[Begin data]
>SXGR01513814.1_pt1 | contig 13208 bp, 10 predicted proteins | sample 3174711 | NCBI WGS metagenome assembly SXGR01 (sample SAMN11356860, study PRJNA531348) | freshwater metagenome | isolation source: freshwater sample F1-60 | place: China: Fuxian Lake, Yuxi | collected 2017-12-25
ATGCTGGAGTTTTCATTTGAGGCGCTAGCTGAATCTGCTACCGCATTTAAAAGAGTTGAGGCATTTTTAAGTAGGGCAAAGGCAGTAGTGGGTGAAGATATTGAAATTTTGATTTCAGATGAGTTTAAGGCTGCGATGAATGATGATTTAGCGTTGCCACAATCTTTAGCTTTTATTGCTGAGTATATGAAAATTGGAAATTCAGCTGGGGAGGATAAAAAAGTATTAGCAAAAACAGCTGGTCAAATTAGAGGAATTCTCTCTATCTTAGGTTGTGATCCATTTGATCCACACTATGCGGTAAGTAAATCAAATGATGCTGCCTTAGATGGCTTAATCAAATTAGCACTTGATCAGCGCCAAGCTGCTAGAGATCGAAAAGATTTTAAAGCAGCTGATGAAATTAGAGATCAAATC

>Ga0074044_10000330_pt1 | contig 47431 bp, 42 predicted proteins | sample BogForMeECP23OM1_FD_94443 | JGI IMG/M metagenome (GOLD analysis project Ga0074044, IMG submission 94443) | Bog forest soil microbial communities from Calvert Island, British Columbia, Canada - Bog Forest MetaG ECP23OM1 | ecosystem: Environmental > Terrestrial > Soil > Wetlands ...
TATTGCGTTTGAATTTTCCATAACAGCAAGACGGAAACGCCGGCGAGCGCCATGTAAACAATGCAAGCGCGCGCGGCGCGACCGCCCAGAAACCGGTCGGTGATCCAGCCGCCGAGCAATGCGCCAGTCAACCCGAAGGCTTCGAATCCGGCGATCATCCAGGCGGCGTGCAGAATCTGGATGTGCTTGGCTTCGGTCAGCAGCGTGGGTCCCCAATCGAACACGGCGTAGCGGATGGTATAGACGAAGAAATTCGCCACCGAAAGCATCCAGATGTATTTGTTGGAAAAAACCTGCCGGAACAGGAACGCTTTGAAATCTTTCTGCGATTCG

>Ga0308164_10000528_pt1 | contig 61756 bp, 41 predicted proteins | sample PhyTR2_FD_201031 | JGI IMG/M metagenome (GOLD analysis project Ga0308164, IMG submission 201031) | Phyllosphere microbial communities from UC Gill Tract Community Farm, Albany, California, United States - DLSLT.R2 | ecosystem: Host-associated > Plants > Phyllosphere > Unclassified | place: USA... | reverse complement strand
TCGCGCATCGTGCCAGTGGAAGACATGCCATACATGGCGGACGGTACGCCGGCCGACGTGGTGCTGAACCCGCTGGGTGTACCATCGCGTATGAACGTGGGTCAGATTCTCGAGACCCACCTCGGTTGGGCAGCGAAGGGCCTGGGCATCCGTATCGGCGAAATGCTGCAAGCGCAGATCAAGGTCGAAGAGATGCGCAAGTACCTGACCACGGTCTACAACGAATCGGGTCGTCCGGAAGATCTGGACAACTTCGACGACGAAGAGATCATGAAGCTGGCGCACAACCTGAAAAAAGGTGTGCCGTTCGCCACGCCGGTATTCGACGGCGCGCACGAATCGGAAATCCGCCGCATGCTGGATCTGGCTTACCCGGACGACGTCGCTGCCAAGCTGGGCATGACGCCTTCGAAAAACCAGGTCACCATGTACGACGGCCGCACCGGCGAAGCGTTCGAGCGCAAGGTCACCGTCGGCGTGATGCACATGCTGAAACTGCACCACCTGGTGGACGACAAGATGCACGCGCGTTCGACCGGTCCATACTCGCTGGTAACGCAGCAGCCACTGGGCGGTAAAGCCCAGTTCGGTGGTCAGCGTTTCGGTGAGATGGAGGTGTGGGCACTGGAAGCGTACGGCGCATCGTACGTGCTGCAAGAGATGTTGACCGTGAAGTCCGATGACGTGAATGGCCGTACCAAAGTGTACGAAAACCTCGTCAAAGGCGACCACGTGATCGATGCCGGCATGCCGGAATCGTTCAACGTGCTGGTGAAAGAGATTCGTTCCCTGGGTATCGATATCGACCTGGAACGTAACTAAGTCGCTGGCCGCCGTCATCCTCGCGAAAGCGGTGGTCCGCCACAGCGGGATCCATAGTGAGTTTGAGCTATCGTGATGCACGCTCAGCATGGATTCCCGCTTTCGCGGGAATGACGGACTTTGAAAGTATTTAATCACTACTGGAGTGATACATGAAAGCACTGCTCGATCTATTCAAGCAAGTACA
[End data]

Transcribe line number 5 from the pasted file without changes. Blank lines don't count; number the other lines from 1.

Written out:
>Ga0308164_10000528_pt1 | contig 61756 bp, 41 predicted proteins | sample PhyTR2_FD_201031 | JGI IMG/M metagenome (GOLD analysis project Ga0308164, IMG submission 201031) | Phyllosphere microbial communities from UC Gill Tract Community Farm, Albany, California, United States - DLSLT.R2 | ecosystem: Host-associated > Plants > Phyllosphere > Unclassified | place: USA... | reverse complement strand